Good morning. Thank you to Ranking Member Foushee and the other members of our committee for being here.

Today’s hearing will examine the growing dangers that electric vehicle fires pose to the American public and the lack of guidance and resources provided to first responders across the country.

For over 100 years, our highways have been dominated by internal combustion engine vehicles. Throughout this time, we have invested resources and expertise to learn the best practices for extinguishing internal combustion engine vehicle fires.

However, within the last two decades we have seen a large increase in the number of EV’s on the road. The federal government has pushed for a transition to electric vehicles, incentivizing their development through tax credits and charging station infrastructure grants.

Worldwide there are roughly 3.1 million EVs in operation today. Many experts in the auto industry anticipate that by 2030 there will be nearly 130 million in operation. As the presence of these vehicles continue to grow on our roads, so does the threat and danger of the fires they can produce.

EV fires are fundamentally different from traditional internal combustion engine fires, and they present new dangers that our first responders need to be prepared for. EV fires burn at temperatures far hotter than regular vehicle fires; they produce copious amounts of toxic chemical gases, expose firefighters to the risk of electrocution, and are often inextinguishable for hours or days with the threat of reignition due to thermal runaway.

When an EV either experiences an incident due to a manufacturing defect or is damaged in an accident, the battery that powers the vehicle often has a remaining charge. This stranded energy provides the fuel to keep a battery burning for hours regardless of how much water is poured on it in an attempt to extinguish it. 

Unfortunately, the federal government has been deficient in providing guidance and resources to our firefighters and first responders in dealing with this threat. There is currently no uniform guidance on how to address EV fires or protect firefighters from the unique hazards they present, leaving many fire departments to formulate ad hoc solutions.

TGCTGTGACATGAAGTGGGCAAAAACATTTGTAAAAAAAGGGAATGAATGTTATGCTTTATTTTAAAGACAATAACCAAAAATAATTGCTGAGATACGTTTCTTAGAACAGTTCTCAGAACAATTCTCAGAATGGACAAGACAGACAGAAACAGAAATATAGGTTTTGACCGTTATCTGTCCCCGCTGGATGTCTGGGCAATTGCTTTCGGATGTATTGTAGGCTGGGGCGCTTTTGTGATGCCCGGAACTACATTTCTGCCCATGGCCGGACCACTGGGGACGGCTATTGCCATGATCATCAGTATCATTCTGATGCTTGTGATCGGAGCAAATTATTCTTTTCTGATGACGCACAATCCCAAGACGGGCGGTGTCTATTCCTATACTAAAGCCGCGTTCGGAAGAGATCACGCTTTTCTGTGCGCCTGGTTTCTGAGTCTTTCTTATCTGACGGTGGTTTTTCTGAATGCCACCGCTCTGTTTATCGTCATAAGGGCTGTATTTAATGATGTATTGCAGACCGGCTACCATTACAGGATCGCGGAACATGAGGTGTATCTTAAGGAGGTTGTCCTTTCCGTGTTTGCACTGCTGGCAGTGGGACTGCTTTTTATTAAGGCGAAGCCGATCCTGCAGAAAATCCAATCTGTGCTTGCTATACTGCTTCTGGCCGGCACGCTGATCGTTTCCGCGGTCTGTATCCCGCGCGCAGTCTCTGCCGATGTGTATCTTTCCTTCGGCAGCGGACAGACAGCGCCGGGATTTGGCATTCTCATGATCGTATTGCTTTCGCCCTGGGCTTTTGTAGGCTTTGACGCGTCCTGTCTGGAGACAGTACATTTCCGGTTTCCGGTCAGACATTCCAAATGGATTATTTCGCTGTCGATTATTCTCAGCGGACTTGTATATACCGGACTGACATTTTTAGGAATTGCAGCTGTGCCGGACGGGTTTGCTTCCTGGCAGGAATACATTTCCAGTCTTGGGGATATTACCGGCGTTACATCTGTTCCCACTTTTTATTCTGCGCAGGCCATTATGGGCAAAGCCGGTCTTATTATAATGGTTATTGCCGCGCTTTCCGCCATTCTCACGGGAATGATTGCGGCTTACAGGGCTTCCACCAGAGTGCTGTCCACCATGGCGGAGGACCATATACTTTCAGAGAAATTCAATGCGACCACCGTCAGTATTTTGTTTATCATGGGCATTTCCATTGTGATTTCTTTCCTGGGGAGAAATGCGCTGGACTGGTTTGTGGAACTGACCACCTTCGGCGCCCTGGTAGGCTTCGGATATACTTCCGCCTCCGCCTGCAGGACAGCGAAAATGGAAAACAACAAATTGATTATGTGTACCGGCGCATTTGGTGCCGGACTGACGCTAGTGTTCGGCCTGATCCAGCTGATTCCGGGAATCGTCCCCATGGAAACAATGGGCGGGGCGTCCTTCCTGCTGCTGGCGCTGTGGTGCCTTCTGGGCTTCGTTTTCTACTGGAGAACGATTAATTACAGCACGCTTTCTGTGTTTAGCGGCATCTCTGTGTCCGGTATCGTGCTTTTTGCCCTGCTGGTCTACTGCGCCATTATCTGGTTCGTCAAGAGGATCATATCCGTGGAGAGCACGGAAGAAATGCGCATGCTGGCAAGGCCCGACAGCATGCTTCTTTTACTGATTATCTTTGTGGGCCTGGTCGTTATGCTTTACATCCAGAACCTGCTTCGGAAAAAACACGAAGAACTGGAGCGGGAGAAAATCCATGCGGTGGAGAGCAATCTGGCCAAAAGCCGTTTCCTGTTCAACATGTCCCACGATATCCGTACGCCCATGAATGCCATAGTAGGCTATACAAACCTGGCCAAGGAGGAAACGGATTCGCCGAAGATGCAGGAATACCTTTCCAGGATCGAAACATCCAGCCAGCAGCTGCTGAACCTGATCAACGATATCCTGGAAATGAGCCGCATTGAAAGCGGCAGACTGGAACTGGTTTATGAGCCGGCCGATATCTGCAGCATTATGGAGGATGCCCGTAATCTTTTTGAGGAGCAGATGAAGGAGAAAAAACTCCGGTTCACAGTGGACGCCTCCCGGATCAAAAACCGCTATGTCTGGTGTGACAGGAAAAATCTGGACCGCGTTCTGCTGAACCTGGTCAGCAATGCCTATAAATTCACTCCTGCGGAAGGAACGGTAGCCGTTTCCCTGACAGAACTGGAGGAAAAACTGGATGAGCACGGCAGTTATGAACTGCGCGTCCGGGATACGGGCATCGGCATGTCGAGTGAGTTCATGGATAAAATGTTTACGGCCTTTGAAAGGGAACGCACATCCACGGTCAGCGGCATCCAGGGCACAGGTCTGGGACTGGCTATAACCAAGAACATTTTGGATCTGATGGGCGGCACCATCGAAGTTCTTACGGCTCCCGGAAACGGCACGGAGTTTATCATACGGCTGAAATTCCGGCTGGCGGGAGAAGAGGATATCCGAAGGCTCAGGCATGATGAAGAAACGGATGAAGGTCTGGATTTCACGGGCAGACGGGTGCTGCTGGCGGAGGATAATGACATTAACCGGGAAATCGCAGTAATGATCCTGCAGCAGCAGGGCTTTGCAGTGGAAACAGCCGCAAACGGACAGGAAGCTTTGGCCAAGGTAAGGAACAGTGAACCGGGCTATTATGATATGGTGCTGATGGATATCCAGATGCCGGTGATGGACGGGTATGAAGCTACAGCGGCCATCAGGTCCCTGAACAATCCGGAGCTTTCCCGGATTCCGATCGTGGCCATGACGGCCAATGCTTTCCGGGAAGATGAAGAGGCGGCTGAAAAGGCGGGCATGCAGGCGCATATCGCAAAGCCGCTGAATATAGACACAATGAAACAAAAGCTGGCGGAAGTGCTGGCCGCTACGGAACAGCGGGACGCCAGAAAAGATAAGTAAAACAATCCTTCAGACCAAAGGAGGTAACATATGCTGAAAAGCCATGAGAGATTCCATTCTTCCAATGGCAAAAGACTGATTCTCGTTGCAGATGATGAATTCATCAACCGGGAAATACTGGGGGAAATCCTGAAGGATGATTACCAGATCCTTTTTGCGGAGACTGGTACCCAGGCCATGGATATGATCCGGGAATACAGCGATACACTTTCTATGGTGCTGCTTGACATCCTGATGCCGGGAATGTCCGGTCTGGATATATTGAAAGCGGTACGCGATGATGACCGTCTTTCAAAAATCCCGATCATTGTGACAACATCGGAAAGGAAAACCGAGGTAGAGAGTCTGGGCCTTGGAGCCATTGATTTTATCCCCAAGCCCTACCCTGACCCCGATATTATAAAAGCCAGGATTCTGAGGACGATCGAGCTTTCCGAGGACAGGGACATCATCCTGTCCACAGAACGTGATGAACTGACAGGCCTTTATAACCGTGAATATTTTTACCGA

For example, firefighters in Wakefield, Massachusetts had to dump 20,000 gallons of water over two hours to put out an EV fire. Firefighters in Sacramento, California were forced to submerge an EV in a makeshift pond because the vehicle kept reigniting.

Vehicle manufacturers themselves have not provided uniform solutions to this problem, with some manufacturers recommending that EVs be removed from the road and left to burn themselves out. As you can imagine, in my home state of California, where wildfires are always an ever-present danger, letting an EV just burn itself out is not an option.

Today’s hearing is about ensuring the safety of our firefighters and first responders. The hearing also seeks to raise awareness of the dangers of EV battery fires and to ensure that those who help protect and serve our communities are provided with the resources they need to do their jobs. This requires that we understand the threats of EV fires and the substantial differences between EVs and ICE vehicles to develop new best practices and uniform guidance.

Our first witness is Mr. Dan Munsey, Fire Chief of the San Bernardino County Fire Department. Chief Munsey is a constituent and friend. He works diligently for the citizens of San Bernardino County and is uniquely positioned through his leadership role with the International Association of Fire Chiefs to speak to the challenges firefighters face on the ground when confronted with an EV fire. Chief Munsey, we are looking forward to hearing your experiences to better understand how we can address this issue in the future.

Also testifying today is Dr. Judy Jeevarajan, the Vice President and Executive Director of the Electrochemical Safety Research Institute at UL Research Institutes. UL is one of the leading research organizations on EVs and lithium-ion battery fires. Dr. Jeevarajan is an expert on battery technology, and we look forward to hearing from you today.

We hope both of your testimonies will provide solutions to the Committee’s concerns with these vehicle fires, and also supply steps that can be taken to provide resources and guidance to first responders.

Thank you for your willingness to be here. I now recognize Ranking Member Foushee for her opening statement.